When it comes to ventilation on larger layer units, attention to detail pays dividends, as Lasse Kiel-Madsen of Swedish climate control specialists Munters explains.
Whether a layer farmer is based on enriched cages, barn or free-range production, providing suitable ventilation is essential to optimise hen comfort and so enhance egg quality and improve the number of hen days.
If there is a sudden cold spell, for example, the system needs to be able to add the right amount of heat. And if there is a heatwave, it must be able to extract air to prevent heat stress.
Furthermore, there should be a back-up system in case there is a power loss, so inlets and fan dampers can be opened, so preventing birds from smothering and suffocating.
See also: Optimising air flow for layers
When installing a ventilation system, the first thing to take into consideration is the ambient climate of the specific location. Average winter and summer temperatures, as well as humidity levels and likely wind speeds, should be carefully collected and investigated. The control at the heart of the system will be configured so that it responds to any changes.
In large hen houses there will be several design challenges, which are more or less unique to every situation. But it is possible to outline some general objectives, too.
One is to create uniformity, especially in a barn or free-range production system, where hens are free to move around the building.
Uniformity means there must be no cold or warm spots in the house. If that occurs during cold periods, the hens will cluster around warmer spots and there is a risk of disturbances, overload on the egg handling system or fighting in the flock.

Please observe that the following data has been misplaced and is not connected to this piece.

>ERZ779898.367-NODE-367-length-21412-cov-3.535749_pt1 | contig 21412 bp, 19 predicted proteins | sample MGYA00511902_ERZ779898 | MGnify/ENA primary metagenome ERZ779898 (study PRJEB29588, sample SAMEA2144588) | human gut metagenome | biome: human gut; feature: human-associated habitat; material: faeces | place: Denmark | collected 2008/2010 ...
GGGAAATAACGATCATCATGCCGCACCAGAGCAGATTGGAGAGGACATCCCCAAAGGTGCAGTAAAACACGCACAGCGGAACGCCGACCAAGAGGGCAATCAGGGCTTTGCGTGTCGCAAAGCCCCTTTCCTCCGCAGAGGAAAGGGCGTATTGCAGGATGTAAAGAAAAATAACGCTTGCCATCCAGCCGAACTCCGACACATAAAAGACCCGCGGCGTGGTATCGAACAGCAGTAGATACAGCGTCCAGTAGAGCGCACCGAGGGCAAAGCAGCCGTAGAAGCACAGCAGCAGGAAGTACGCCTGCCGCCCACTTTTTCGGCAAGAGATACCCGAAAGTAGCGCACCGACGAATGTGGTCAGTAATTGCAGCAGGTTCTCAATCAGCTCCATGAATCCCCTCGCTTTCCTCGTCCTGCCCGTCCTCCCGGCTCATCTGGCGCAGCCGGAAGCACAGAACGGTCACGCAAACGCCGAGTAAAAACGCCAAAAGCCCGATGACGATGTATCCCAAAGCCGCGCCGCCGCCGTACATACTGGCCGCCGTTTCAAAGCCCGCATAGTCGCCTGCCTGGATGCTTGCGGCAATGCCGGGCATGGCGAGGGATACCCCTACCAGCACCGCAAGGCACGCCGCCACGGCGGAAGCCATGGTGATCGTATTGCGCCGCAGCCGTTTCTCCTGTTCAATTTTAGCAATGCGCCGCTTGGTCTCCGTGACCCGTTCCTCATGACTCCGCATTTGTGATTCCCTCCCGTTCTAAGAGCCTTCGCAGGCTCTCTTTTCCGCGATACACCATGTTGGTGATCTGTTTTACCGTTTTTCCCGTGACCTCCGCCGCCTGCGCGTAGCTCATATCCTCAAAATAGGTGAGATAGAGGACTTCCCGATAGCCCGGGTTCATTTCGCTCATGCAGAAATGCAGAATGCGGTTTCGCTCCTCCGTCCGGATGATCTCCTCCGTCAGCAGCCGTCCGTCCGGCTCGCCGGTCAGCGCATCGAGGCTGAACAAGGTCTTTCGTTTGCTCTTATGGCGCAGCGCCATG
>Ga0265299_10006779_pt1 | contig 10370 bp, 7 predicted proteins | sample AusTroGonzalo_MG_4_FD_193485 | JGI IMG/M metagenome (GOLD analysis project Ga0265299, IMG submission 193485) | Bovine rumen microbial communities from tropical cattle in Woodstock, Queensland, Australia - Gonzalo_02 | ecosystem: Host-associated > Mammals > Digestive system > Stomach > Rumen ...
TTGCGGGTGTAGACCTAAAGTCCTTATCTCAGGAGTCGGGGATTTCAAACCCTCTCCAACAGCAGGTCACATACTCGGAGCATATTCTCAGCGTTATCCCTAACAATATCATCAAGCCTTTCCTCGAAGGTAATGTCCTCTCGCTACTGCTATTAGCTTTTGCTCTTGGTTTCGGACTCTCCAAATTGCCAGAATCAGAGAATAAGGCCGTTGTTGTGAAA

The same scenario of clustering will occur during warm periods if there are cold spots, likewise creating an imbalance in the house.
Uniformity always starts with placement of the climate equipment for an even distribution of fresh incoming air and taking stale air out of the house.
The type of inlet chosen depends of the climate conditions where the house is located. If the incoming air is cold for a period of the year, one generally wants to avoid that cold air dropping down directly towards the birds, as this will inevitably disturb them. For these cases, a horizontal and radial spread of air is desired, mixing it with warmer air next to the ceiling before it drops down on the flock.
Attention also needs to be paid to the distance between the ceiling air inlets so that the optimum air flow inside the building can be reached.
The second challenge for a climate control system is bedding quality, at least for barn and free-range production systems where birds move around on the floor. This typically consists of straw, wood shavings or sand.
The farmer wants the bedding material to remain dry so that it does not stick to the birds’ feet and ends up in the nests, thereby causing dirty eggs that the farmer will not get paid for.
Wet bedding material mixed with manure will also increase the ammonia levels inside the house, affecting both animals and people negatively.
A well-ventilated building, with sufficient air flow and heating as needed, will ensure that the bedding material is kept dry, creating a better environment for the birds and improved profits for the farmer.
The third challenge for the layer farmer is floor eggs and how to avoid them. It is a cumbersome job to collect these several times a day – man hours that could be used for other jobs on the farm. Floor eggs also lead to lost income.
To discourage floor eggs, the ventilation design needs to make sure that there are no drafts in the nesting areas of the layer house. As long as this is a comfortable zone for the hens, this is where they prefer to lay their eggs and this means that the egg handling system will take care of the product.
The fourth climate challenge is light control. Getting at least eight hours of sleep is crucial for the hens, especially during summer in the northern hemisphere. Pitch-black is not necessary, but a brownout effect is.
Light spots on the floor or in cages are something the farmer should avoid since it prevents the chickens from falling asleep.
Light spots can be avoided by carefully designing the climate control system. Drip pans underneath chimney fans can help, as can deflector disks which reflect the light from inlets back up towards the ceiling or walls.
By properly configuring the climate system and equipping each project with the products and controls suitable for that specific location, we can make sure that the farmer doesn’t end up with exhausted birds that don’t thrive or perform well.